The Delta Protectorates
Lake Burullus Protectorate
Egypt’s second largest lake, Lake Burullus, is located east of the Rashid (Rosetta) branch in the Nile Delta and contains around 50 small islands. Made up of salt swamps and sand plains, it has an abundance of aquatic vegetation. It is also a prime location for migratory birds, including the wigeon and the ferruginous duck. Maintaining this protectorate is essential for conserving its biodiversity and rehabilitating species that have become endangered due to a rise in human activity.
Ashtum al Gamil Protectorate
At the edge of a sandbar separating Lake Manzala from the Mediterranean Sea are Ashtum al Gamil and Tennis Island. This 180 sq km protectorate is one of Egypt’s most important wetland landscapes and breeding grounds for winter water birds. Hundreds of thousands of birds visit Ashtum al Gamil every year, such as flamingoes, seagulls, curlews, and even swans. It’s also a safe haven for many endangered bird species, including the wild and Zarkany ducks, shelduck, Sultan chicken, and Barbary dove. The shallow waters are also home to many fresh water fish species. Surrounded by 300 m of water is the archeological hill of the historic city of Tennis.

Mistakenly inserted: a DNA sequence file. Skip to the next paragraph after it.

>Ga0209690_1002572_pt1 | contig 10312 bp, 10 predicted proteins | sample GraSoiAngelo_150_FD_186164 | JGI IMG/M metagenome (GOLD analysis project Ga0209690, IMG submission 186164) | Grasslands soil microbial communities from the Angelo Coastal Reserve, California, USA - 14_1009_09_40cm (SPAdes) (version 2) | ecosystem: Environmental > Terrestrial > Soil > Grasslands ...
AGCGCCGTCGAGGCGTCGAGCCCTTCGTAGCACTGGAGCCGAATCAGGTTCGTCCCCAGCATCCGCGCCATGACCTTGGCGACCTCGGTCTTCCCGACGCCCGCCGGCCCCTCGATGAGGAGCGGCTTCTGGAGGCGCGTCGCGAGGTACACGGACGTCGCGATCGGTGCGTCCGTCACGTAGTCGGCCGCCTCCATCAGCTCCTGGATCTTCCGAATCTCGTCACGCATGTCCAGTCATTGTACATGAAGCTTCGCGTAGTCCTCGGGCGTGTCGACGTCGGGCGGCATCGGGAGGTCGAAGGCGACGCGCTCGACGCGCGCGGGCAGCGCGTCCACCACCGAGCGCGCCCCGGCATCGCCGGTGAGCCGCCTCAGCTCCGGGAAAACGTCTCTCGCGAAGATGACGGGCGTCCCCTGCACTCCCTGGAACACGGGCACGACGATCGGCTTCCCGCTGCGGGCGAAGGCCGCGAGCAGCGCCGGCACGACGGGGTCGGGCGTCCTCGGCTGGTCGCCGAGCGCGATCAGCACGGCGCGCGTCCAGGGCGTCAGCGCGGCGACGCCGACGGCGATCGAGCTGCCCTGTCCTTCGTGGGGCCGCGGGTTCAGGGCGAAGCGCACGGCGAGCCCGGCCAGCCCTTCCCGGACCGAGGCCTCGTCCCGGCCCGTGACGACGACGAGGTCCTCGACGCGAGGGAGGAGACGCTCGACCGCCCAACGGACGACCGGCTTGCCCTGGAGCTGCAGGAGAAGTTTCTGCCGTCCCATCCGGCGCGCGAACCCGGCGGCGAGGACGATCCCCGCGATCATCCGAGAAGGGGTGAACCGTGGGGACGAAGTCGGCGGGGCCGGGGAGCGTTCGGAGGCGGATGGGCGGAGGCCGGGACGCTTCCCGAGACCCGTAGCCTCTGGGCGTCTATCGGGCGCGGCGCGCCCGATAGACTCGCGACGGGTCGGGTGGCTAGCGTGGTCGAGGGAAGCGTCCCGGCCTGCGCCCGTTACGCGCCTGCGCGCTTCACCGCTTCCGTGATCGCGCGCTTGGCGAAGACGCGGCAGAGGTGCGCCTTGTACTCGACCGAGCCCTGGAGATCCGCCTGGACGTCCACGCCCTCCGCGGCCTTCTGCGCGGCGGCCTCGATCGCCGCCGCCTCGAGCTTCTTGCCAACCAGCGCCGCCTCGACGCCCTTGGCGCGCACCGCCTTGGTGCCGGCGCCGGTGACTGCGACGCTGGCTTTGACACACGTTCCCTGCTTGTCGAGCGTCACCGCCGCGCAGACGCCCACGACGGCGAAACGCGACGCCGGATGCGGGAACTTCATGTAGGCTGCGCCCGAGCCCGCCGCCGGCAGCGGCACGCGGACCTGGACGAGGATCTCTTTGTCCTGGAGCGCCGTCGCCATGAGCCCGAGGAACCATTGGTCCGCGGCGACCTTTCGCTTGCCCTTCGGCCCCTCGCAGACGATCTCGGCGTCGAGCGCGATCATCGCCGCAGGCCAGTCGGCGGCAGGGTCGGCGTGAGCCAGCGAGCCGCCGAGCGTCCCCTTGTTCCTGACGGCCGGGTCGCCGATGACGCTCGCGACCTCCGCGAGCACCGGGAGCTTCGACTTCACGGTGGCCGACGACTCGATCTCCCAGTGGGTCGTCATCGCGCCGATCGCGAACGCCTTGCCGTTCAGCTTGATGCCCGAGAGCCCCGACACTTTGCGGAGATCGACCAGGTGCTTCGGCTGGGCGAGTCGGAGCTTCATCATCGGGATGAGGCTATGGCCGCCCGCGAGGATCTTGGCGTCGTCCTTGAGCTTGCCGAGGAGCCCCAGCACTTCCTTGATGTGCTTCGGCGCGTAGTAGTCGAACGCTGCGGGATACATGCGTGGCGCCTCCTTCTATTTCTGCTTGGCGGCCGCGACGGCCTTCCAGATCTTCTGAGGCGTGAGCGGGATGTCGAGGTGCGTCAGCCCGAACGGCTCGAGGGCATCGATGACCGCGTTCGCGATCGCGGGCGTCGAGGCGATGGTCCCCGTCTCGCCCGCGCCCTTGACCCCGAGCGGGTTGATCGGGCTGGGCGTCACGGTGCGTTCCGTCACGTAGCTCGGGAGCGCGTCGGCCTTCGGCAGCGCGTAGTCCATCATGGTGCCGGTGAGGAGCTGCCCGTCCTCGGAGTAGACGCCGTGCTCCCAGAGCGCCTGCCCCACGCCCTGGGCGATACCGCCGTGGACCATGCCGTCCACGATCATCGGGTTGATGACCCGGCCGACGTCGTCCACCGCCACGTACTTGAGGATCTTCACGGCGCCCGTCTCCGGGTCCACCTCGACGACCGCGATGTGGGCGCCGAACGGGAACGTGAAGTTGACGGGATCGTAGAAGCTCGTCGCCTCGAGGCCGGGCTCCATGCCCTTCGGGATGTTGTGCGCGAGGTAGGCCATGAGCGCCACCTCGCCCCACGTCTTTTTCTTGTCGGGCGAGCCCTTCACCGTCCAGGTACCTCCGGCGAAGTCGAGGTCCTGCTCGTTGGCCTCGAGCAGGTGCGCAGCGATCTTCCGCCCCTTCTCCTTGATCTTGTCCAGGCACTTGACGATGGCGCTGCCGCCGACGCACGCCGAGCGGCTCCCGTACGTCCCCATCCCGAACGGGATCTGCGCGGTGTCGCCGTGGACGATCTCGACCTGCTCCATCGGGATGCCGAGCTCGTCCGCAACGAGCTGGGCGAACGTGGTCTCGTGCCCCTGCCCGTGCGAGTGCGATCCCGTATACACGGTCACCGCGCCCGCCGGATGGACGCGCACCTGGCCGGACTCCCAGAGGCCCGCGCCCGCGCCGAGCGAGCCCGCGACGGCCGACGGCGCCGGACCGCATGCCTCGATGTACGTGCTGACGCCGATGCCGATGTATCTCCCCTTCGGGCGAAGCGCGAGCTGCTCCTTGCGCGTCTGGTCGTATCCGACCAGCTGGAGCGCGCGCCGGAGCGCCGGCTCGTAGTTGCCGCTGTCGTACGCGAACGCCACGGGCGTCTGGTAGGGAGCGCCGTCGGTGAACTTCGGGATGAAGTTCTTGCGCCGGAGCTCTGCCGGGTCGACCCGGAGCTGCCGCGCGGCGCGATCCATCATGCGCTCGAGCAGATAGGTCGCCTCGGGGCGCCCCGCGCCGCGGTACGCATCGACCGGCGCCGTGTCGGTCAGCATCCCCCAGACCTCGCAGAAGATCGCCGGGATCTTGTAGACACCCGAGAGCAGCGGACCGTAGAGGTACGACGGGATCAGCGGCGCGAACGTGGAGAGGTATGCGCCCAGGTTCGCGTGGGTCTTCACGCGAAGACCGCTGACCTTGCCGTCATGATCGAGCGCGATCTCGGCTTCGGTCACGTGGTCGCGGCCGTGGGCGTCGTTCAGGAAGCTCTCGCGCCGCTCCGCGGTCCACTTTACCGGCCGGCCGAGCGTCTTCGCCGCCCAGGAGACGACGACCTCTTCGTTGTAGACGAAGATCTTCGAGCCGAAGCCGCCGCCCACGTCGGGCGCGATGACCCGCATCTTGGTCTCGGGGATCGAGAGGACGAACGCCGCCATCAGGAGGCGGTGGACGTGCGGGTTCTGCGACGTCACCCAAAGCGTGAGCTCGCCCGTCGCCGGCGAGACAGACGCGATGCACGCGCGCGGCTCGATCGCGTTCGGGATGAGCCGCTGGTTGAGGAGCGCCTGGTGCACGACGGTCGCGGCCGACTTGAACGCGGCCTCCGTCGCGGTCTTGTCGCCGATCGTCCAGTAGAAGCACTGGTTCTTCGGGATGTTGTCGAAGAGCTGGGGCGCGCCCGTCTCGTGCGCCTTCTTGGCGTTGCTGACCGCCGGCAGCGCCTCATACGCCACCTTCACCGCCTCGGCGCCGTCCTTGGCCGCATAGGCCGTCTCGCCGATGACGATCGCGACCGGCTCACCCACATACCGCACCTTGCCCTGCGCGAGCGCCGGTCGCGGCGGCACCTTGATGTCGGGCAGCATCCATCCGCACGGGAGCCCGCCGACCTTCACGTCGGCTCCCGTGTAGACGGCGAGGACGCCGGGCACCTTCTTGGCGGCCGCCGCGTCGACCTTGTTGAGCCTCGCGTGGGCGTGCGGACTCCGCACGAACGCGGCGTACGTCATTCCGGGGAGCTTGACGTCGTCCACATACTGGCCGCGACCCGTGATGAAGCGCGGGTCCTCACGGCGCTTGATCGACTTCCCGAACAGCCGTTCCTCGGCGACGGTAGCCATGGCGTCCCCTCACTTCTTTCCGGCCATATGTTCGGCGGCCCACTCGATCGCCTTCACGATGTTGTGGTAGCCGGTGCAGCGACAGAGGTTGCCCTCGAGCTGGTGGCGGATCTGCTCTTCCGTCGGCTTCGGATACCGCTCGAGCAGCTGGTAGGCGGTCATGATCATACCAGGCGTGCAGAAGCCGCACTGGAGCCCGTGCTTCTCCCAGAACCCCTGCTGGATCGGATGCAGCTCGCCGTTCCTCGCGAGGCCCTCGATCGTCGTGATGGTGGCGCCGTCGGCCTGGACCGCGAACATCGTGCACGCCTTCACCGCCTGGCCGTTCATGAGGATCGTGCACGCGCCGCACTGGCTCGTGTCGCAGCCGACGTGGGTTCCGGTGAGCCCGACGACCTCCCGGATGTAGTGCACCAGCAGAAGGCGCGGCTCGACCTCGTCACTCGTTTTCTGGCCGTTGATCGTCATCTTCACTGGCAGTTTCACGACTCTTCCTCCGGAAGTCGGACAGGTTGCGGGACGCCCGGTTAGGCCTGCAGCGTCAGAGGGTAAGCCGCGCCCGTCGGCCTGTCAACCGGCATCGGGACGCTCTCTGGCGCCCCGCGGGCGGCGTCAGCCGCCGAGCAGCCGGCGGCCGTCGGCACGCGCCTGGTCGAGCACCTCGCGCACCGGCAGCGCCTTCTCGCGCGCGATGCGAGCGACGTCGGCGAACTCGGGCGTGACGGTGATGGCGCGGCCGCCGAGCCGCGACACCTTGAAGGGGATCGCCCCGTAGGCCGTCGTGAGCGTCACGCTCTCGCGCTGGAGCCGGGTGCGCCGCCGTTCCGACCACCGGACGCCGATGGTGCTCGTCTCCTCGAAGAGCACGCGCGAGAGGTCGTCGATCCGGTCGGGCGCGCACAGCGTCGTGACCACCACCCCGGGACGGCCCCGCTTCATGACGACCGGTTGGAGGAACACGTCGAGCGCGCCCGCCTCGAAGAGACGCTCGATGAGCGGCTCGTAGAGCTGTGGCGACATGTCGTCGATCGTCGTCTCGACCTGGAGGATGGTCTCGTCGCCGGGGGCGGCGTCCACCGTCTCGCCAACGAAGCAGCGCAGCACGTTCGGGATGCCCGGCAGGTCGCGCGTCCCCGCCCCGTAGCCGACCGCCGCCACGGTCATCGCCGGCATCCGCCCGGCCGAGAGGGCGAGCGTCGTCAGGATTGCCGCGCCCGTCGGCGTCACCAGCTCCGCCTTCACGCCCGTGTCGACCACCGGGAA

Cairo & Giza Protectorates
Wadi Degla Protectorate
A stone’s throw away from Cairo’s Maadi suburb, Wadi Degla is an easily accessible excursion from Cairo. The 50-meter-deep canyon cuts through 60-million-year-old limestone layers that reveal rare fossils and petrified wood. The rugged, rocky walls of the canyon are perfect for climbing and picnicking, and they offer shade during the hot hours of the day. Although shy from visitors, Wadi Degla is home to many animals, including mountain deer, red foxes, mountain rabbits, bats, and dozens of species of plants. Wilderness walks, biking, camping, and cook-outs are all popular activities in Wadi Degla, especially on the weekends.